Plantopedia is a website to help educate new plant parents to make the right choice of plant for their lifestyle. The website places a large emphasis on addressing common houseplant care tips, needs, and concerns. Users are able to quickly navigate through a vast amount of plant information efficiently with help from a filtering system that lets users find the exact information that would be useful to them. The website also features a My Garden page which allows users to save plants to a personal garden for easy future reference.
Plantopedia has 47 plants in total in its library, with 6 easy ways to sort and explore.
The following information was collected from testing design with 20 participants.
- 85% of testing users said they would refer back to the care sheets.
- 70% of testing users said they would engage with the My Garden page to easily be able to find the information.
- 100% of testing users said they prefer to have both a filtering system and a search function.
Many people have become more and more interested in keeping and caring for houseplants, indicated by an 18%
demand surge during the Covid-19 pandemic. As many as 7 in 10 millennials call themselves plant parents and the average plant parent has killed seven houseplants according to Houseplant Statistics in 2022
an article written by Gardenpals. People love that plants have the ability to liven up spaces, freshen the air, and can be a fun little challenge to care for until it becomes too much of a challenge. No one wants to be a plant killer, have to spend more money replacing plants that lost too many leaves, or deal with the worst case scenario - pests. When things like this happen, people have few resources to turn to. Typically, commercial greenhouses will sell plants in perfect condition and provide limited information on how to care for them. My goal was to help people make the best houseplant choices for their needs, as well as help solve any problems that may arise along the way.
How can I demystify plant care?
Where can information be stored for future reference?
How can I answer common plant care questions without seeing and hearing from the plant owner myself?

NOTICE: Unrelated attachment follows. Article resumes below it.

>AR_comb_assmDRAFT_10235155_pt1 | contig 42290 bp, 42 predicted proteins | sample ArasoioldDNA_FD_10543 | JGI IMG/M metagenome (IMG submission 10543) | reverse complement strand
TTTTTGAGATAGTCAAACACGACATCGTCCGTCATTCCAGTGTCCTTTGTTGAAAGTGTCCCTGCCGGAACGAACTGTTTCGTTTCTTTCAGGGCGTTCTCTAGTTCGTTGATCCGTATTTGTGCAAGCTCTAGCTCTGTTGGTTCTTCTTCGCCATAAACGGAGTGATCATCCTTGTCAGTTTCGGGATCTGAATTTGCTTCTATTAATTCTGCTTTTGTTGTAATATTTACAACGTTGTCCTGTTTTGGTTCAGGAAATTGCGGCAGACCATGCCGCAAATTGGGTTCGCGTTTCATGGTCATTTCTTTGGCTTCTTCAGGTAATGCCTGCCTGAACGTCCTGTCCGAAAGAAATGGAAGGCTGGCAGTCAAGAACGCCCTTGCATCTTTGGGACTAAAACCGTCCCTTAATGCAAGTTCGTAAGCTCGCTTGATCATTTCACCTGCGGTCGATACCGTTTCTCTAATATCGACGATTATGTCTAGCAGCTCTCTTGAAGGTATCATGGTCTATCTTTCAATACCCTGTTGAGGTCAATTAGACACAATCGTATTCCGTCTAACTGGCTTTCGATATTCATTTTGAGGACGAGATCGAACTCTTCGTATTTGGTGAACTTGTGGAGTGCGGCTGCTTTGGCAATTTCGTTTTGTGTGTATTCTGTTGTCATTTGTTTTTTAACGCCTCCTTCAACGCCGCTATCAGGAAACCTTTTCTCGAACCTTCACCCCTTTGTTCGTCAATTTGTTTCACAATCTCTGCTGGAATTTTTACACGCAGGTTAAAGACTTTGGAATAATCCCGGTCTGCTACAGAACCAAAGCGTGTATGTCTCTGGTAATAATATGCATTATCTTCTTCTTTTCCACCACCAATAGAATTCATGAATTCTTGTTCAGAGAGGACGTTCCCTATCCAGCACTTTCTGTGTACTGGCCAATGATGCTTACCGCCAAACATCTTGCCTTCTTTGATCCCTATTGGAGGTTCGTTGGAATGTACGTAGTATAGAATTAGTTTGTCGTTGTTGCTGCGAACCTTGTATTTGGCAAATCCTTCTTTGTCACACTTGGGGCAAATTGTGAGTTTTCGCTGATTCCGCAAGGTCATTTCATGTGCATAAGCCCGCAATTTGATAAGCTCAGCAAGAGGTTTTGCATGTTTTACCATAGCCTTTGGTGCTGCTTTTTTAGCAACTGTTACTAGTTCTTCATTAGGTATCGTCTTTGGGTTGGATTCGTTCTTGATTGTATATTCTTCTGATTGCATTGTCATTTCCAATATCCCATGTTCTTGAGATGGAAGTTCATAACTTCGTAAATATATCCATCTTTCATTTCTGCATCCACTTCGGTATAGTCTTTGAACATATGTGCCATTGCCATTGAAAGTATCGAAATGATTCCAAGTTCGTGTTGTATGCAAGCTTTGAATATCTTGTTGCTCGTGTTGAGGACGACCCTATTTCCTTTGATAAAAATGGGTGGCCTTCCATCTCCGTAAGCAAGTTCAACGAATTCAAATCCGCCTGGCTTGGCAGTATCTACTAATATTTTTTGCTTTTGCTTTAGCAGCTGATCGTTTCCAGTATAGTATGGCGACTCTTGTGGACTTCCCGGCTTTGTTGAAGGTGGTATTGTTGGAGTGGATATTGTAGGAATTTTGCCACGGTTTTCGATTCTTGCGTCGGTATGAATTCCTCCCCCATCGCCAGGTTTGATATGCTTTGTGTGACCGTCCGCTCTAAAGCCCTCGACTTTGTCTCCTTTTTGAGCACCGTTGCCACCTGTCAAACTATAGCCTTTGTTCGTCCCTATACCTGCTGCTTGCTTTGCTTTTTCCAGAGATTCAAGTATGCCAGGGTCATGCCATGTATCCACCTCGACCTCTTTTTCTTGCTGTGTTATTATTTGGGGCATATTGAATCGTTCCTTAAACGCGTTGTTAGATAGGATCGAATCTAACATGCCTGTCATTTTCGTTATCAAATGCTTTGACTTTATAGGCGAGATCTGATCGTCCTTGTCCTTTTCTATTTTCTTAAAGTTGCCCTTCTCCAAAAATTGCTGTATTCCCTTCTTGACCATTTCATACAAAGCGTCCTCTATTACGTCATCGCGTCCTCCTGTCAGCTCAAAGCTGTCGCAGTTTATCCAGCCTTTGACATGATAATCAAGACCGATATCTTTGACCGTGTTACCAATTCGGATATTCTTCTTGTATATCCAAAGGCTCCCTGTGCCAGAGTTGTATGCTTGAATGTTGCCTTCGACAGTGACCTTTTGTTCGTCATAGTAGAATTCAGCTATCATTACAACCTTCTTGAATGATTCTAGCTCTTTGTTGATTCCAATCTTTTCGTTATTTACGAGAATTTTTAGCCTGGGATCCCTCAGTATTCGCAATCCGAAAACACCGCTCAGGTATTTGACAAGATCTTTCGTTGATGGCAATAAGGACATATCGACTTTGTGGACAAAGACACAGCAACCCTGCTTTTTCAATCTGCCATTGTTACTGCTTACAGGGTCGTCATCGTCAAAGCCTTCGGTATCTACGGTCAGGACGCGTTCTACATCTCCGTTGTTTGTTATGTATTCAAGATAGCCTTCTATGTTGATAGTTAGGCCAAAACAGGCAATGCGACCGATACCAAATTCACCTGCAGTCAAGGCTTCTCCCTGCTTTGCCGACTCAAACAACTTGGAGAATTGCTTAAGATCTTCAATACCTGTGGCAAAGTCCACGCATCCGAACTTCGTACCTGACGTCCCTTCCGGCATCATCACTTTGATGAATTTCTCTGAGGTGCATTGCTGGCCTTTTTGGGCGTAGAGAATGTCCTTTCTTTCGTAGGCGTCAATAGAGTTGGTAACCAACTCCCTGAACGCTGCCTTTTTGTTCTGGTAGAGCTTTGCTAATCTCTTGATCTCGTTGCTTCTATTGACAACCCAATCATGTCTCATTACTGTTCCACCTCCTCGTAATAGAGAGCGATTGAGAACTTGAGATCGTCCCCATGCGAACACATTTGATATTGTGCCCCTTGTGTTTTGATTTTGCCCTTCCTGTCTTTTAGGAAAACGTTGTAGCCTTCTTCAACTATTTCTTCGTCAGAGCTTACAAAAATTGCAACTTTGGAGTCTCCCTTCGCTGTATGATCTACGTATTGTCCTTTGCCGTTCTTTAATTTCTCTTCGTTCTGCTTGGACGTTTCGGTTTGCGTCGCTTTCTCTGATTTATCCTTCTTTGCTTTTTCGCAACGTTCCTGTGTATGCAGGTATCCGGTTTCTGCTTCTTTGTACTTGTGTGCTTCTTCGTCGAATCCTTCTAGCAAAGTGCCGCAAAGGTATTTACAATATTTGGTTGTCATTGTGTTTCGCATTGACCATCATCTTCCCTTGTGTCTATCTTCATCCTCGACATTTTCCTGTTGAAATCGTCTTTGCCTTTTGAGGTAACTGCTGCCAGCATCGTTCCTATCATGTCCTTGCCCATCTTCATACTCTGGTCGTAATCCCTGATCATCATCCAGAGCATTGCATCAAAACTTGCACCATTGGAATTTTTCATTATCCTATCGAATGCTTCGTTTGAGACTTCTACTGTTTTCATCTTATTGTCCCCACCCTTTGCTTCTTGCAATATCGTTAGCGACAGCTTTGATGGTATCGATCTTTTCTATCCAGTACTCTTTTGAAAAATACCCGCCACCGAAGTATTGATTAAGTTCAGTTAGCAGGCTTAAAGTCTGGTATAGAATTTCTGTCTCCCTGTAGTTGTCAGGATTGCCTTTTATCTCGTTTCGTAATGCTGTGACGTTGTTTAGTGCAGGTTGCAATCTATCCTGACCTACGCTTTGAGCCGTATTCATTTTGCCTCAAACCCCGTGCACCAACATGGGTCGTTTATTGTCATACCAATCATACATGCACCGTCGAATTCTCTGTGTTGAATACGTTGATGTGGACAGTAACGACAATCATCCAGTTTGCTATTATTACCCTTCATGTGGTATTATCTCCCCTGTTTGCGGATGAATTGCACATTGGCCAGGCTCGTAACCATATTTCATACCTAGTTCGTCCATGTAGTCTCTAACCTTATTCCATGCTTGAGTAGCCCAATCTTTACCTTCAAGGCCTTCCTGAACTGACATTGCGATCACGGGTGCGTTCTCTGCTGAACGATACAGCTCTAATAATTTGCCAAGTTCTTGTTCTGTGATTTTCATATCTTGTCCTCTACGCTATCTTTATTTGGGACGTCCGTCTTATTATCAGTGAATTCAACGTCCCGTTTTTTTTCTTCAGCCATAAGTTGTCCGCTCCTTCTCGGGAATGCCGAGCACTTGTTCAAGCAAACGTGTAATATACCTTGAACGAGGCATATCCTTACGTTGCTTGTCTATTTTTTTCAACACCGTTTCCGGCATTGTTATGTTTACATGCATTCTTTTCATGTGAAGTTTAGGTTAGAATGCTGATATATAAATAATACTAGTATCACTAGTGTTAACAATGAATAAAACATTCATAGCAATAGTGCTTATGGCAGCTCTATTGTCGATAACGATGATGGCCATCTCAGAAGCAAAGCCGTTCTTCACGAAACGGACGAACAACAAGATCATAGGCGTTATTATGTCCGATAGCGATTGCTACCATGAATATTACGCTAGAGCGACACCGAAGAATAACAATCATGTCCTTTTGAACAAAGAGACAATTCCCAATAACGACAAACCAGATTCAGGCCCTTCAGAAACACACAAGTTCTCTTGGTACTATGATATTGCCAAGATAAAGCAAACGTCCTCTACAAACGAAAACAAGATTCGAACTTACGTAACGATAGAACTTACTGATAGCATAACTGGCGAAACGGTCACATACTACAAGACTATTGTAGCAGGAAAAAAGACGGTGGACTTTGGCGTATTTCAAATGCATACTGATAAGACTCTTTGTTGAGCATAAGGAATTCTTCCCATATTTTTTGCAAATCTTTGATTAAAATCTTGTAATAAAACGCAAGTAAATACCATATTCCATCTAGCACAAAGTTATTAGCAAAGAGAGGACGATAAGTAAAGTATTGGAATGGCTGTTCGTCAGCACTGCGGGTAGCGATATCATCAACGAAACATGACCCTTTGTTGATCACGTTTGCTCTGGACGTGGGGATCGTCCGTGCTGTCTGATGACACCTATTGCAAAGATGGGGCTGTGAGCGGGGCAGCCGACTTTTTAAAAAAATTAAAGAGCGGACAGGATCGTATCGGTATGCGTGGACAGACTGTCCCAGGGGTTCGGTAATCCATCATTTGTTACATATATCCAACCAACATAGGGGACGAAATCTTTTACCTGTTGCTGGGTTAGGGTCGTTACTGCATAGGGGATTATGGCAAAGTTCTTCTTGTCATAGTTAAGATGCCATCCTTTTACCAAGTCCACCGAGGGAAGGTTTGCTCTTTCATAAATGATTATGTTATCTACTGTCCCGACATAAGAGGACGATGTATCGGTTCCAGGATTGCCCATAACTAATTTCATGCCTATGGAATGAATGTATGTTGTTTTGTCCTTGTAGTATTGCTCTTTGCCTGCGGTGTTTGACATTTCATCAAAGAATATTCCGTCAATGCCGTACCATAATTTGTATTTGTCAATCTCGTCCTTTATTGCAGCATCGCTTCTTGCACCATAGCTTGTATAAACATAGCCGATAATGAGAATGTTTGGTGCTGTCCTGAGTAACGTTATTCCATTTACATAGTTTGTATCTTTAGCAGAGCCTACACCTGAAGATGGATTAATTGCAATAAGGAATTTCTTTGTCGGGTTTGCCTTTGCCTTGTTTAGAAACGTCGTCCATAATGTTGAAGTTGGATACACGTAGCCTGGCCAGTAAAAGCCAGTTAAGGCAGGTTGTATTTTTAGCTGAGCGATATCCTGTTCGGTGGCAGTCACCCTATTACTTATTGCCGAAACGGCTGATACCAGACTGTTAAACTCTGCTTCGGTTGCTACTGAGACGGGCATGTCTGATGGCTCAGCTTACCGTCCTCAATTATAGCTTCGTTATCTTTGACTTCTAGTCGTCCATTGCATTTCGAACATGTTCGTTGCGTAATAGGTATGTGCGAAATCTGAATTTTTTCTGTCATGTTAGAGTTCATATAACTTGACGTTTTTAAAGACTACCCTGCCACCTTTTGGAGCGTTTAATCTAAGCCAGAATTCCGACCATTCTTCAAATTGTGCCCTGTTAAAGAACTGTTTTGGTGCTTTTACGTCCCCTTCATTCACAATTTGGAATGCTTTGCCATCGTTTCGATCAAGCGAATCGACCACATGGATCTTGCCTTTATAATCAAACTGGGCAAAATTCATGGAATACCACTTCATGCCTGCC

Houseplants have become very trendy in the past few years; popularity really took off during the beginning of the coronavirus pandemic, with everyone stuck indoors looking for new hobbies to try. Caring for houseplants filled the desire to have something to nurture and bring the lush outdoors home, making even the smallest of spaces homier.
Vox states in their article The COVID-19 houseplant boom
that this trend was fully fueled by social media. According to their analytics from social media management firm Sprout Social, plants were mentioned on Instagram an average of more than 3,000 times a day
Social media helped root the trend across various platforms. The hashtag #plantmom has been used more than 2.6 million
times on Instagram, and #plantsoftiktok has accumulated 3.4 billion
views on TikTok.
After working in a greenhouse part-time for several years I have seen a spike in youth and millennial interest in houseplants and have started to hear the same questions asked by these customers...
"Where can I find a good plant for low-light?"
"Which plants are pet-friendly?"
"What’s an easy plant to care for?”
To better understand my target audience I created an empathy map to lay out what I thought my users may be thinking, seeing, doing, and feeling when choosing a houseplant. This revealed that most people are probably feeling a bit overwhelmed by the number of houseplants there are to choose from. Narrowing down this process for my users would take away most of the stress and reassure them that they are making a good decision based on their needs. This process also pointed out that my users may be interested in knowing more about some of the basic needs and information of specific plants, such as sun exposure, watering needs, mature size, and origin.